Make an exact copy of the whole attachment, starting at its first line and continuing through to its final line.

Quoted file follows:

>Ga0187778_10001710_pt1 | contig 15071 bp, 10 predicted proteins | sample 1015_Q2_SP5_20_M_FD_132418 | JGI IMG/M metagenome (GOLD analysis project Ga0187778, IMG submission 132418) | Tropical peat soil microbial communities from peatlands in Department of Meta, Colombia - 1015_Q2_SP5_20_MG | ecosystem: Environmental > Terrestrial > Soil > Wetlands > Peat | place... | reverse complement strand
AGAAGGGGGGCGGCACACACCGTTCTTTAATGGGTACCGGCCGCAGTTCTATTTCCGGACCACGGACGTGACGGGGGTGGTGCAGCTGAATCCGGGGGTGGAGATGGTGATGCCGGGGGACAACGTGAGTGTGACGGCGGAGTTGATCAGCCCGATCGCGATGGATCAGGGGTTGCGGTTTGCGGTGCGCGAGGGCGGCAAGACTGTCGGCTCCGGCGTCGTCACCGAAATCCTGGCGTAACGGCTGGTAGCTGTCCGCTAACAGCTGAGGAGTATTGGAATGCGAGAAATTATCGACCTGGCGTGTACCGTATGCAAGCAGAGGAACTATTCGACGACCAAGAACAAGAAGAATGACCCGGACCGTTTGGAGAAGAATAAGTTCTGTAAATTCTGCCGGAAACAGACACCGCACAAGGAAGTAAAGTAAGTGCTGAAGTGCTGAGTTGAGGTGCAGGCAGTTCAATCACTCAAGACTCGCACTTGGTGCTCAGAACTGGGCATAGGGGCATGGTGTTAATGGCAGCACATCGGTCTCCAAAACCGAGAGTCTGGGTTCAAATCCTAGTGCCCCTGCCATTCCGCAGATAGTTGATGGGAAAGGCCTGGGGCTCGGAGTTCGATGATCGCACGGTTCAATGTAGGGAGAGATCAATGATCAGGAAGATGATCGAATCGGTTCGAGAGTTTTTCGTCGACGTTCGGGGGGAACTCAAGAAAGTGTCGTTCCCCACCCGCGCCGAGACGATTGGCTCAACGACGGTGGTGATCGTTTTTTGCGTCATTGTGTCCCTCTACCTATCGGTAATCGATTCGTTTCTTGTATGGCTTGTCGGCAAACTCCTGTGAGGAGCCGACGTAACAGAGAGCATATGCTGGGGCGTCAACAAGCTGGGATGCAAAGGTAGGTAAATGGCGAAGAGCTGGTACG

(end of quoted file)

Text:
>Ga0187778_10001710_pt1 | contig 15071 bp, 10 predicted proteins | sample 1015_Q2_SP5_20_M_FD_132418 | JGI IMG/M metagenome (GOLD analysis project Ga0187778, IMG submission 132418) | Tropical peat soil microbial communities from peatlands in Department of Meta, Colombia - 1015_Q2_SP5_20_MG | ecosystem: Environmental > Terrestrial > Soil > Wetlands > Peat | place... | reverse complement strand
AGAAGGGGGGCGGCACACACCGTTCTTTAATGGGTACCGGCCGCAGTTCTATTTCCGGACCACGGACGTGACGGGGGTGGTGCAGCTGAATCCGGGGGTGGAGATGGTGATGCCGGGGGACAACGTGAGTGTGACGGCGGAGTTGATCAGCCCGATCGCGATGGATCAGGGGTTGCGGTTTGCGGTGCGCGAGGGCGGCAAGACTGTCGGCTCCGGCGTCGTCACCGAAATCCTGGCGTAACGGCTGGTAGCTGTCCGCTAACAGCTGAGGAGTATTGGAATGCGAGAAATTATCGACCTGGCGTGTACCGTATGCAAGCAGAGGAACTATTCGACGACCAAGAACAAGAAGAATGACCCGGACCGTTTGGAGAAGAATAAGTTCTGTAAATTCTGCCGGAAACAGACACCGCACAAGGAAGTAAAGTAAGTGCTGAAGTGCTGAGTTGAGGTGCAGGCAGTTCAATCACTCAAGACTCGCACTTGGTGCTCAGAACTGGGCATAGGGGCATGGTGTTAATGGCAGCACATCGGTCTCCAAAACCGAGAGTCTGGGTTCAAATCCTAGTGCCCCTGCCATTCCGCAGATAGTTGATGGGAAAGGCCTGGGGCTCGGAGTTCGATGATCGCACGGTTCAATGTAGGGAGAGATCAATGATCAGGAAGATGATCGAATCGGTTCGAGAGTTTTTCGTCGACGTTCGGGGGGAACTCAAGAAAGTGTCGTTCCCCACCCGCGCCGAGACGATTGGCTCAACGACGGTGGTGATCGTTTTTTGCGTCATTGTGTCCCTCTACCTATCGGTAATCGATTCGTTTCTTGTATGGCTTGTCGGCAAACTCCTGTGAGGAGCCGACGTAACAGAGAGCATATGCTGGGGCGTCAACAAGCTGGGATGCAAAGGTAGGTAAATGGCGAAGAGCTGGTACG